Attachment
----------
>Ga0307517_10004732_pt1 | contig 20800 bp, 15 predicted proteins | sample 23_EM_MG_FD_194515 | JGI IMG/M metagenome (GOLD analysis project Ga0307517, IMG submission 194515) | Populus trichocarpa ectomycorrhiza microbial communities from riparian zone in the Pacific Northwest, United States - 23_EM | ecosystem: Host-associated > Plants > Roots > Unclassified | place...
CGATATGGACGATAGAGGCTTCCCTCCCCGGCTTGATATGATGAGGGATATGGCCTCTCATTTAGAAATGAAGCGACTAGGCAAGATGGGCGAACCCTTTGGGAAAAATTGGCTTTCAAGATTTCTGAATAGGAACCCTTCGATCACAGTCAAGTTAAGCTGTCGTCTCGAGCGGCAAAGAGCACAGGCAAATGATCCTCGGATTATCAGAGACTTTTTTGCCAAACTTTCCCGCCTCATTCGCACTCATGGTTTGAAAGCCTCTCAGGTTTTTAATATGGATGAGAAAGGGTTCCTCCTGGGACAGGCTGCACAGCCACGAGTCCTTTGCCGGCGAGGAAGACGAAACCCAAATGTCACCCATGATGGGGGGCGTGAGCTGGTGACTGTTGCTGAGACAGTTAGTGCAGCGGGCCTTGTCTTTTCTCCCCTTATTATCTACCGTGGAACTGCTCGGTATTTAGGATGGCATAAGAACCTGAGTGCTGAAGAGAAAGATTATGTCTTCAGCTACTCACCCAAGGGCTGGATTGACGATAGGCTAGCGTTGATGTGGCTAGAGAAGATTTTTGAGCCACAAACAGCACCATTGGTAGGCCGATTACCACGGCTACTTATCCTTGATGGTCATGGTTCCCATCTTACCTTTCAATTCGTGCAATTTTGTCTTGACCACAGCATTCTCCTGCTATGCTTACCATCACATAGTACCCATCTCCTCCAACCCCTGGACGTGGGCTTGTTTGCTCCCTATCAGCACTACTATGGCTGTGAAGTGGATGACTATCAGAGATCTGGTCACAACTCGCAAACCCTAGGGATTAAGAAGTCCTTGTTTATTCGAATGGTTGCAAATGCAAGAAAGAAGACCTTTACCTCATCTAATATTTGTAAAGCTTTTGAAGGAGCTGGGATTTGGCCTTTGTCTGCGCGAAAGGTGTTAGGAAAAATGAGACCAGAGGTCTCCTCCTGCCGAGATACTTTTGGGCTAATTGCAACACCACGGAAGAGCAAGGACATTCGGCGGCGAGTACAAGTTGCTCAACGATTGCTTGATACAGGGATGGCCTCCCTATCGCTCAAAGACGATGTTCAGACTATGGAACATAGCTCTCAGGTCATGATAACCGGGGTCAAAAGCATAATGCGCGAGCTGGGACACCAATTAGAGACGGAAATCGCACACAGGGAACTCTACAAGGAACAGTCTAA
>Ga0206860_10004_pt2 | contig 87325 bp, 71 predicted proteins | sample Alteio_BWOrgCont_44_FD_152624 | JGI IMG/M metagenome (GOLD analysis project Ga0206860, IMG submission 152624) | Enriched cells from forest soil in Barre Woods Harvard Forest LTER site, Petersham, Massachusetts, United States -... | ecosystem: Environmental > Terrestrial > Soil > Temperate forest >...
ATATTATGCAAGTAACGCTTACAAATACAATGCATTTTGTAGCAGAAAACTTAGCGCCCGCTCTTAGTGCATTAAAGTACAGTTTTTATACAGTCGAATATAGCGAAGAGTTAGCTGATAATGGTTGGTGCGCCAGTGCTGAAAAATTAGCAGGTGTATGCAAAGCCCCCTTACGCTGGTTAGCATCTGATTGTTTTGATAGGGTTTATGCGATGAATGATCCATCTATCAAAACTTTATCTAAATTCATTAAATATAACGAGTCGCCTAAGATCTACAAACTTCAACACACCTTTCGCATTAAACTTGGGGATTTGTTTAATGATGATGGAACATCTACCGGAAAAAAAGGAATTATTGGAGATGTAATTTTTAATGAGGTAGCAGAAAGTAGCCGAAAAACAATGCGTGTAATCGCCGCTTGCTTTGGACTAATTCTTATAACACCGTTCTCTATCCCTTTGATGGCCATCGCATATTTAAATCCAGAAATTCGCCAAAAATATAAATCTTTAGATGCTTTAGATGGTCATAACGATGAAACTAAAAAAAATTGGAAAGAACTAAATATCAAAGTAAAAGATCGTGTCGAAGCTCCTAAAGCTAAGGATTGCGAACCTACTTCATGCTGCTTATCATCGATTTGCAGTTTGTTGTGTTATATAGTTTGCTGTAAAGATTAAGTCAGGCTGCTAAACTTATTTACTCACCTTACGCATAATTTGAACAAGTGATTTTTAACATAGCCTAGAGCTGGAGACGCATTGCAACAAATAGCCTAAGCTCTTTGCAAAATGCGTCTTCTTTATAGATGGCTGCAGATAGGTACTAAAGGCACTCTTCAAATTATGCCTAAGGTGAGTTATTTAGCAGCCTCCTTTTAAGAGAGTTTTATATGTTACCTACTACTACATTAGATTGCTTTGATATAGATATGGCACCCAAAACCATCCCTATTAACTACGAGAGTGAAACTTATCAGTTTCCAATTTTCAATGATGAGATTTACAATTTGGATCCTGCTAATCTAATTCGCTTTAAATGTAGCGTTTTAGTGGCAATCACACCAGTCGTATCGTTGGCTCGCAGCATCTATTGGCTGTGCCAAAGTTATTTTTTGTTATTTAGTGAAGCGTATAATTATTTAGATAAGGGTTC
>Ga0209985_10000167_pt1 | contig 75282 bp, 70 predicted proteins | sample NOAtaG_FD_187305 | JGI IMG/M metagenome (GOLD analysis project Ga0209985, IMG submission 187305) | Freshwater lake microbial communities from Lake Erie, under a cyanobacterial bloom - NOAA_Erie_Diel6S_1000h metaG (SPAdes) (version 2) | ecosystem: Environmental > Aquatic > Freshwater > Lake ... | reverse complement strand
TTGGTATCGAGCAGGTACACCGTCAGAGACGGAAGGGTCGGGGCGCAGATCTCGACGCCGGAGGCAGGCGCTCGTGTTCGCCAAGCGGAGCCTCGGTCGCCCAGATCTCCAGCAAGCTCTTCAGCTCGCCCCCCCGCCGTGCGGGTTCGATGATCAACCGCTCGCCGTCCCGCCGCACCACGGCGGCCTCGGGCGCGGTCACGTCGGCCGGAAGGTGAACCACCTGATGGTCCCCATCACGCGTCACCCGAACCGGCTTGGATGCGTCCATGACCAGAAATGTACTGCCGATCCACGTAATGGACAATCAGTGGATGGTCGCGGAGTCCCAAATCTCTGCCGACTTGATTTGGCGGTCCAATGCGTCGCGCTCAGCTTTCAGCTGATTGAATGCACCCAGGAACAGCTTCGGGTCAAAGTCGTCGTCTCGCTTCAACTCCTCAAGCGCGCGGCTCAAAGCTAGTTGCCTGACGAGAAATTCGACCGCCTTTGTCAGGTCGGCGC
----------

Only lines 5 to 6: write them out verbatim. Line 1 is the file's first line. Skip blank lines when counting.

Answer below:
>Ga0209985_10000167_pt1 | contig 75282 bp, 70 predicted proteins | sample NOAtaG_FD_187305 | JGI IMG/M metagenome (GOLD analysis project Ga0209985, IMG submission 187305) | Freshwater lake microbial communities from Lake Erie, under a cyanobacterial bloom - NOAA_Erie_Diel6S_1000h metaG (SPAdes) (version 2) | ecosystem: Environmental > Aquatic > Freshwater > Lake ... | reverse complement strand
TTGGTATCGAGCAGGTACACCGTCAGAGACGGAAGGGTCGGGGCGCAGATCTCGACGCCGGAGGCAGGCGCTCGTGTTCGCCAAGCGGAGCCTCGGTCGCCCAGATCTCCAGCAAGCTCTTCAGCTCGCCCCCCCGCCGTGCGGGTTCGATGATCAACCGCTCGCCGTCCCGCCGCACCACGGCGGCCTCGGGCGCGGTCACGTCGGCCGGAAGGTGAACCACCTGATGGTCCCCATCACGCGTCACCCGAACCGGCTTGGATGCGTCCATGACCAGAAATGTACTGCCGATCCACGTAATGGACAATCAGTGGATGGTCGCGGAGTCCCAAATCTCTGCCGACTTGATTTGGCGGTCCAATGCGTCGCGCTCAGCTTTCAGCTGATTGAATGCACCCAGGAACAGCTTCGGGTCAAAGTCGTCGTCTCGCTTCAACTCCTCAAGCGCGCGGCTCAAAGCTAGTTGCCTGACGAGAAATTCGACCGCCTTTGTCAGGTCGGCGC